Trump was sitting, hands folded, at a wood table covered with folders and a dark binder with the presidential seal. Two flags were placed behind him. He thanked world leaders for offering their "condolences," adding that "they know what we're going through.”
— John Fritze and Nicholas Wu, USA Today, 2 Oct. 2020

We define condolence in two ways: “sympathy with another in sorrow,” and “an expression of sympathy —usually plural.” Condolences is chiefly used as an expression of grief to one who has suffered loss. It is related to, yet distinct from, the word sympathy, which often suggests a tender concern but can also imply a power to enter into another's emotional experience of any sort.


Dominatrix was among our top lookups on Friday morning this week, following news reports in a British tabloid, in which this word was featured prominently.

Priest 'filmed himself having sex with two dominatrix porn stars on church altar’
The Daily Mirror (London, Eng.), 9 Oct. 2020

The definition of dominatrix is “a woman who physically or psychologically dominates her partner in a sadomasochistic encounter.” As is often the case with words that have come into English directly from Latin, the word may be pluralized in two different ways. So the next time you are in the company of more than one dominatrix you should feel comfortable referring to them either as dominatrixes or as dominatrices.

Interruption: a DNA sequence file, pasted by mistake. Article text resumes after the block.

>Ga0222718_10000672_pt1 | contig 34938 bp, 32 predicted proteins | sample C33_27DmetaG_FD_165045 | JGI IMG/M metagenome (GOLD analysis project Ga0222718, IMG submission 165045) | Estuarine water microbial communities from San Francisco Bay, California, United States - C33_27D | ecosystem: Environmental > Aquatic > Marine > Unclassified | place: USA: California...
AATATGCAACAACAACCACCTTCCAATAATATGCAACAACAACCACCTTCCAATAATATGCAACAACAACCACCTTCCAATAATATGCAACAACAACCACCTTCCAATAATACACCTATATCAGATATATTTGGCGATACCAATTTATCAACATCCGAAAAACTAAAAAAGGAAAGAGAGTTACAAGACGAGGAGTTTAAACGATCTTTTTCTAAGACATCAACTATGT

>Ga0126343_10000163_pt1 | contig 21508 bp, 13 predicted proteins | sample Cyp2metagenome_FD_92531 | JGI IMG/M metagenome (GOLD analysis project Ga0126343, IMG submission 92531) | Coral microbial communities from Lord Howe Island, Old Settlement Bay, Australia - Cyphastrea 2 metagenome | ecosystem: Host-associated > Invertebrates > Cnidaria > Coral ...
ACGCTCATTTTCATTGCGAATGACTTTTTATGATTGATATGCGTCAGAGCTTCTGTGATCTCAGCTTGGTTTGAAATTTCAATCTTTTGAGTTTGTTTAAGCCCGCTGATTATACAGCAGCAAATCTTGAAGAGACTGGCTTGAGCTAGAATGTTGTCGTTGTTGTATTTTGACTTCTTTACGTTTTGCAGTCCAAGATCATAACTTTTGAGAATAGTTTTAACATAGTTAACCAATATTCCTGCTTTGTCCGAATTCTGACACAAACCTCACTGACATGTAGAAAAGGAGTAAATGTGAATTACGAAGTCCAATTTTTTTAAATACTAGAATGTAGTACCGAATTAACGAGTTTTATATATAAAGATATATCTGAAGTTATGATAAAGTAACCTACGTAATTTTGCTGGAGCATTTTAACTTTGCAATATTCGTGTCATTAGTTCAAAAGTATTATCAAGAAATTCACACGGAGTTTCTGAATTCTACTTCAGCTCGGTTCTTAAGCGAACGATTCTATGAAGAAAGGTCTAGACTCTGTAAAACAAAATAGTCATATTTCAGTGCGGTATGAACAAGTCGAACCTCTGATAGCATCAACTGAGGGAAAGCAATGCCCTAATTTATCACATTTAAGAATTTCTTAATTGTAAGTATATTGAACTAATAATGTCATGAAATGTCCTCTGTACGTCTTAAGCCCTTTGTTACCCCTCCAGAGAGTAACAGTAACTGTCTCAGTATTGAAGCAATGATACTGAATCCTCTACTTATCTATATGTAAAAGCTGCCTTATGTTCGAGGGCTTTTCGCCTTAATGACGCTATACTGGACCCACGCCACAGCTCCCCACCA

Our Antedating of the Week: 'militiaman'

Our antedating of the week is militiaman, defined as “a member of a militia.” Our earliest known use had previously come in 1668; recent findings show that it was in use at least as early twenty-five years earlier.

On Sunday last, to cleare the Land of mercy (for so those that are escaped terme Cornwall) of the Militia Forces, Sir Ralph with a small party marched towards Salt-Ash, wherein were three hundred Militia men, and ten peeces of Ordnance, he beat them from their Ordnance, entred the Towne, drove them to the Sea side, where about one hundred did rather choose drowning then killing; of which three hundred but forty escaped.
— Very impartiall hand, A true relation of a late victorie obtained by Sir Ralph Hopton against my Lord of Stamfords forces in Cornwall, 1643